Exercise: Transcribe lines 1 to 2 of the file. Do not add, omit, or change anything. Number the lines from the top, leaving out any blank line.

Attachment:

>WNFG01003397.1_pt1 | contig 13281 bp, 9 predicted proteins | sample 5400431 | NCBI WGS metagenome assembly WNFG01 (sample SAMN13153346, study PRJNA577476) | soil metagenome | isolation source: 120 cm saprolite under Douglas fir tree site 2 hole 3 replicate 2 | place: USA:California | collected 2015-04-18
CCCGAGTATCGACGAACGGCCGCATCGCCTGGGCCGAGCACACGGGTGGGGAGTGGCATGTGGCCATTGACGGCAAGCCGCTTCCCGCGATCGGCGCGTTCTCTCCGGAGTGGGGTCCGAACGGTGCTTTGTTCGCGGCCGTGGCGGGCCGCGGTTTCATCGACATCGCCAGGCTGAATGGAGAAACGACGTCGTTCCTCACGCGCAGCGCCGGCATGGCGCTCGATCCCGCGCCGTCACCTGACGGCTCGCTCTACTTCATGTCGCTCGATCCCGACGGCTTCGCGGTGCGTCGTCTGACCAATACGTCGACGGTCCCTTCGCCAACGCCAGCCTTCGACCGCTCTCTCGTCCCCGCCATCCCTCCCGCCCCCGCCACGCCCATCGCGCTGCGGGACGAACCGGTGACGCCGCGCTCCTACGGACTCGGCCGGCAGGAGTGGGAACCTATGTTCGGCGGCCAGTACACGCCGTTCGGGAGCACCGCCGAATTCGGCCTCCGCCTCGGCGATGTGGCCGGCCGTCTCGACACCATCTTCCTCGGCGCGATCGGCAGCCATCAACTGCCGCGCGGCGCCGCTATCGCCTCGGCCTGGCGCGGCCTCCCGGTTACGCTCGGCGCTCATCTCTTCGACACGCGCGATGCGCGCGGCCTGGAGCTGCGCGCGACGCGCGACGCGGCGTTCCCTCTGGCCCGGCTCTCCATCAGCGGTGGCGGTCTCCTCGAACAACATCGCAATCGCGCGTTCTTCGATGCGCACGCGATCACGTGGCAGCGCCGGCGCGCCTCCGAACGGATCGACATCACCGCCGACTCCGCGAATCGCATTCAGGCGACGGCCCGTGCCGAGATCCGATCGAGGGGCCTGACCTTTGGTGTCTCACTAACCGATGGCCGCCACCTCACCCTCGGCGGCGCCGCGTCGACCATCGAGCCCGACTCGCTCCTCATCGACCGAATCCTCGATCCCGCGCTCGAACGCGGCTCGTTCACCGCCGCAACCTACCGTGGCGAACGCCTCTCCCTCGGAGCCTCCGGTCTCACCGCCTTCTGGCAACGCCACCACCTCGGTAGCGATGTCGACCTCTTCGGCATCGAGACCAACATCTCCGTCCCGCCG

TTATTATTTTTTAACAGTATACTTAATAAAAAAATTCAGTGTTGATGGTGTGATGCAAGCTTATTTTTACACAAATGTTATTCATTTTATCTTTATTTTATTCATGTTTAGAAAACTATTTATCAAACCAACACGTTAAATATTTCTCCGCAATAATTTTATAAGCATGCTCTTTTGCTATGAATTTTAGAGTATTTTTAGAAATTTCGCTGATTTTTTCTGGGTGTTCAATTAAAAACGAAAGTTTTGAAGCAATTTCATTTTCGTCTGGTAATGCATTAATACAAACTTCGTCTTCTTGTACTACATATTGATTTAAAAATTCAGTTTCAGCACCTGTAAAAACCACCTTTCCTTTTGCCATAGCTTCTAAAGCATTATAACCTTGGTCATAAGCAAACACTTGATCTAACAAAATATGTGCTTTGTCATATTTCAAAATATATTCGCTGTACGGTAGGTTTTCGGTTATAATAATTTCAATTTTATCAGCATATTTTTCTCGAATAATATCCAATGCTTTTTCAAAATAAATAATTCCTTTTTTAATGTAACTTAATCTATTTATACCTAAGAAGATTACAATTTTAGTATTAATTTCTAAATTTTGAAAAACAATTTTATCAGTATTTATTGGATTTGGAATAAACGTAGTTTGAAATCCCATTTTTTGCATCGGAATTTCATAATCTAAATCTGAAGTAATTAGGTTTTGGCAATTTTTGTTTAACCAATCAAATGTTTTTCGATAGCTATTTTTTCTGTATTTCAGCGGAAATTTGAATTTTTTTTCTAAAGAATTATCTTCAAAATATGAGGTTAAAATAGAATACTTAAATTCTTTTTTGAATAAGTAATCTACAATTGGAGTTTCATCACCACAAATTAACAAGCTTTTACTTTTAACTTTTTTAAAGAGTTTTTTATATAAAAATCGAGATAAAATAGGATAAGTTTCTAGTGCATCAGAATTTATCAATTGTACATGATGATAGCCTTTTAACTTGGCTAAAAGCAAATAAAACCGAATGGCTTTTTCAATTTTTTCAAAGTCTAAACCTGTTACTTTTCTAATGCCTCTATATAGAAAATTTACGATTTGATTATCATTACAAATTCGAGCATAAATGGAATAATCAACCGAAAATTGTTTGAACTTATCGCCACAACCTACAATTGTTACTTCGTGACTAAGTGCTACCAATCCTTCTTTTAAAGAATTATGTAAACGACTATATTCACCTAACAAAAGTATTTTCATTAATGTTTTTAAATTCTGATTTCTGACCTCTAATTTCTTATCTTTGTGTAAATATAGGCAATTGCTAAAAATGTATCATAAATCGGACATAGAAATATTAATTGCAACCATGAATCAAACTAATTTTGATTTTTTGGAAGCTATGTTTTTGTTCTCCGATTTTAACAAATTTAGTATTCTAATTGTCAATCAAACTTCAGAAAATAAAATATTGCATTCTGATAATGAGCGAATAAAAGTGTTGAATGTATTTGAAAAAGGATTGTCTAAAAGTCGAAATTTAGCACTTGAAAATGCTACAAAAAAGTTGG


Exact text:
>WNFG01003397.1_pt1 | contig 13281 bp, 9 predicted proteins | sample 5400431 | NCBI WGS metagenome assembly WNFG01 (sample SAMN13153346, study PRJNA577476) | soil metagenome | isolation source: 120 cm saprolite under Douglas fir tree site 2 hole 3 replicate 2 | place: USA:California | collected 2015-04-18
CCCGAGTATCGACGAACGGCCGCATCGCCTGGGCCGAGCACACGGGTGGGGAGTGGCATGTGGCCATTGACGGCAAGCCGCTTCCCGCGATCGGCGCGTTCTCTCCGGAGTGGGGTCCGAACGGTGCTTTGTTCGCGGCCGTGGCGGGCCGCGGTTTCATCGACATCGCCAGGCTGAATGGAGAAACGACGTCGTTCCTCACGCGCAGCGCCGGCATGGCGCTCGATCCCGCGCCGTCACCTGACGGCTCGCTCTACTTCATGTCGCTCGATCCCGACGGCTTCGCGGTGCGTCGTCTGACCAATACGTCGACGGTCCCTTCGCCAACGCCAGCCTTCGACCGCTCTCTCGTCCCCGCCATCCCTCCCGCCCCCGCCACGCCCATCGCGCTGCGGGACGAACCGGTGACGCCGCGCTCCTACGGACTCGGCCGGCAGGAGTGGGAACCTATGTTCGGCGGCCAGTACACGCCGTTCGGGAGCACCGCCGAATTCGGCCTCCGCCTCGGCGATGTGGCCGGCCGTCTCGACACCATCTTCCTCGGCGCGATCGGCAGCCATCAACTGCCGCGCGGCGCCGCTATCGCCTCGGCCTGGCGCGGCCTCCCGGTTACGCTCGGCGCTCATCTCTTCGACACGCGCGATGCGCGCGGCCTGGAGCTGCGCGCGACGCGCGACGCGGCGTTCCCTCTGGCCCGGCTCTCCATCAGCGGTGGCGGTCTCCTCGAACAACATCGCAATCGCGCGTTCTTCGATGCGCACGCGATCACGTGGCAGCGCCGGCGCGCCTCCGAACGGATCGACATCACCGCCGACTCCGCGAATCGCATTCAGGCGACGGCCCGTGCCGAGATCCGATCGAGGGGCCTGACCTTTGGTGTCTCACTAACCGATGGCCGCCACCTCACCCTCGGCGGCGCCGCGTCGACCATCGAGCCCGACTCGCTCCTCATCGACCGAATCCTCGATCCCGCGCTCGAACGCGGCTCGTTCACCGCCGCAACCTACCGTGGCGAACGCCTCTCCCTCGGAGCCTCCGGTCTCACCGCCTTCTGGCAACGCCACCACCTCGGTAGCGATGTCGACCTCTTCGGCATCGAGACCAACATCTCCGTCCCGCCG